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In this section we have spot diagnoses posted on a daily basis since June 2010, now over 1700! You can review the archived cases and read the suggested diagnoses by users and the final comment by Dr Uma Sundram, the Editor-in-Chief and main spot diagnosis host. Case are uploaded each week day by 10 a.m. UK time with the correct diagnosis will generally be posted at 8 p.m. UK time. Why not view the most recent spot diagnosis and proffer a diagnosis?

Case Number : Case 2861 - 24 June 2021 Posted By: Saleem Taibjee

Please read the clinical history and view the images by clicking on them before you proffer your diagnosis.
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5 year old boy with widespread painful blistering rash


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daniellindsay

Posted

Appears to be intraepidermal separation at level of the granular layer. Would consider a staphylococcal scalded skin syndrome. 

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vincenzo

Posted

Subcorneal separation of cells, coagulative necrosis in the superior epidermis with dyskeratosis resembling pemphigus foliaceus, epidermal nuclear elongation and streaming, pyknotic tightly packed epidermal nuclei, dark staining of epidermal nuclei, homogenization of dermal collagen..thinking of some external traumatic agent, like burns...

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Krishnakumar subramanian

Posted

superficial epidermal split. No inflammation. No epidermal necrosis and no dermmal inflamation

-staphylococcal scalded skin syndrome. 

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Victor Delgado

Posted

Pemphigus Foliaceus

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Richard Logan

Posted

2 hours ago, Victor Delgado said:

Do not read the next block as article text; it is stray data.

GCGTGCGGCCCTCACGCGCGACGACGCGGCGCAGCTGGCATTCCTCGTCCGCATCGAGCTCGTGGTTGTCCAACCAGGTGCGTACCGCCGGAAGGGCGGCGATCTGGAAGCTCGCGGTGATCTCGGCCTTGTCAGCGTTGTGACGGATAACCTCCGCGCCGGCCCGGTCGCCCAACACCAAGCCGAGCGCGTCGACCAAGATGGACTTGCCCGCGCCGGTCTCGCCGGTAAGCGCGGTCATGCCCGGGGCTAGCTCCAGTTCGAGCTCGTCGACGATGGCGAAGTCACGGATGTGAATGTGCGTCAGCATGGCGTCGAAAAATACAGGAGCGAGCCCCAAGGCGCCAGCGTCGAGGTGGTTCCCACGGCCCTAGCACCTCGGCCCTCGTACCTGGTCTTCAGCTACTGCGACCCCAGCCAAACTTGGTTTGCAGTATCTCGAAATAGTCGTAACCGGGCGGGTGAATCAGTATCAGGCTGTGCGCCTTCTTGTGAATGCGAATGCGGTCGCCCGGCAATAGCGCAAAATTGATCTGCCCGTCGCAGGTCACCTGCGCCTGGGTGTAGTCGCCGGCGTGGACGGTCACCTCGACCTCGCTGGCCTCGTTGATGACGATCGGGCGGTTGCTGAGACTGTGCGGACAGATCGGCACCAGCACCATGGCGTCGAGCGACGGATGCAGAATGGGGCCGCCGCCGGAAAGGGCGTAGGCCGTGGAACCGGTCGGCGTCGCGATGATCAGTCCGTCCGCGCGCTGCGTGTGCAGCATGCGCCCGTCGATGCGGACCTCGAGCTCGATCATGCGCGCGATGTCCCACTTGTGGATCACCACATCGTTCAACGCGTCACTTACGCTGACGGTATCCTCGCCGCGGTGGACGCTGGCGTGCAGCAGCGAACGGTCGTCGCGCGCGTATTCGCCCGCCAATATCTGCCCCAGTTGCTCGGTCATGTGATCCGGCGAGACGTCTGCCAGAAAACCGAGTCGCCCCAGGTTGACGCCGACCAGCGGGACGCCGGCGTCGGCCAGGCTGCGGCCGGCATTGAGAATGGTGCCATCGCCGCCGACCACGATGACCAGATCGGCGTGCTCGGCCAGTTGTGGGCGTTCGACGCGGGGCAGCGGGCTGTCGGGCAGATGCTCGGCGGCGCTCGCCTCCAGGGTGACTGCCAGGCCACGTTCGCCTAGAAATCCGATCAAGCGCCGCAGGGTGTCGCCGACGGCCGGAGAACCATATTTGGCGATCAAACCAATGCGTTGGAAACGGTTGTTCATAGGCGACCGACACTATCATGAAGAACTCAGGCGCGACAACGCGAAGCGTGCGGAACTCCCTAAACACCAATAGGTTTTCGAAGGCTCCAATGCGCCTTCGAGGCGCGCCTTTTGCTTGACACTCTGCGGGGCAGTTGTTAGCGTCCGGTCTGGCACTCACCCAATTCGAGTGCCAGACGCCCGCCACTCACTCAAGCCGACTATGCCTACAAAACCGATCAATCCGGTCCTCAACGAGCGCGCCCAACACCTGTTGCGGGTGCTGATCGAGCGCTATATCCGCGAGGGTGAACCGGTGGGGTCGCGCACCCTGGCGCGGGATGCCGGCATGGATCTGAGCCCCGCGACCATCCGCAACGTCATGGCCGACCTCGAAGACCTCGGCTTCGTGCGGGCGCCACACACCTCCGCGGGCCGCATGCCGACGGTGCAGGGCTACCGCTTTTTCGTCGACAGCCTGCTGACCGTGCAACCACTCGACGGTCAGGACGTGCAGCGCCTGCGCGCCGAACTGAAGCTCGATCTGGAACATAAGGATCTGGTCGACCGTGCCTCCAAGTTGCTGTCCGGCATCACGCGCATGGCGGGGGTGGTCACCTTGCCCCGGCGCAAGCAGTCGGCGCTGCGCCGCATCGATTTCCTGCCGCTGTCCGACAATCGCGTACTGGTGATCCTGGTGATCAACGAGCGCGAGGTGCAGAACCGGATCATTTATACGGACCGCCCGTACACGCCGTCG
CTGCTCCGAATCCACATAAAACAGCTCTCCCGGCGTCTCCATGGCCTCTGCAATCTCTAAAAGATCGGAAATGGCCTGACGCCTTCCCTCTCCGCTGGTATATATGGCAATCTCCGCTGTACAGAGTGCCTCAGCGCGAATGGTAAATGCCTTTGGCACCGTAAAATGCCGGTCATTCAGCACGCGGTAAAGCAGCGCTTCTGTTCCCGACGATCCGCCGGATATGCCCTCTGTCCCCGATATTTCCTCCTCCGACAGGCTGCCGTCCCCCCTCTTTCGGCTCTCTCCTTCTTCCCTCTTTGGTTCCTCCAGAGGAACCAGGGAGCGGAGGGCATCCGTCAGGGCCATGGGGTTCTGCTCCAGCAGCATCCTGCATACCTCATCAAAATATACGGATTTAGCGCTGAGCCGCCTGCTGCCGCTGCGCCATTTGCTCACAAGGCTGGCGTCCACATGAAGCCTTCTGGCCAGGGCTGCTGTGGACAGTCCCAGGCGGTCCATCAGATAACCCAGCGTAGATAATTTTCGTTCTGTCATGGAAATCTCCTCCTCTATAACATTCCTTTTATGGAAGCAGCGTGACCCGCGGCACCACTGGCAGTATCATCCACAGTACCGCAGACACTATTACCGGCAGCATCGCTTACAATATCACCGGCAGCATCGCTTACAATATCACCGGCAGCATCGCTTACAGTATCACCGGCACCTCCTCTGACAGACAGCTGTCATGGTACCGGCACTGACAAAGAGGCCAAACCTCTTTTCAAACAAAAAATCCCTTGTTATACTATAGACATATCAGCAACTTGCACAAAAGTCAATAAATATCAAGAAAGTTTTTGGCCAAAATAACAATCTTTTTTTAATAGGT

Pemphigus Foliaceus

Histologically yes, but pemphigus is virtually unheard of in this age group.  I agree with SSSS.

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Eman El-Nabarawy

Posted

SSSS.

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Saleem Taibjee

Posted

Yes, well done. This was a recent case in which the suggested clinical diagnosis was Staphylococcal scalded skin syndrome. I haven't seen many examples of this histologically because it tends to be a clinical diagnosis and only rarely biopsied, and of course more common in children. In adults it is sometimes seen in the context of patients who are immunosuppressed or have renal impairment (which may impair clearance of the circulating toxin).

I have submitted this case to illustrate it as a nice example of the Floating (or absent) stratum corneum sign (see below). This is an important histological clue to a superficial (acantholytic) blistering process, and may be encountered in SSSS, bullous impetigo as well as pemphigus foliaceous.

BW

Saleem

floating stratum corneum sign.jpg

 

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Yousra

Posted

SSSS, subcorneal separation and no significant eosinophilic or neutrophilic infiltrate, together with the history favor it 

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HENRY

Posted

Such a beautiful case!

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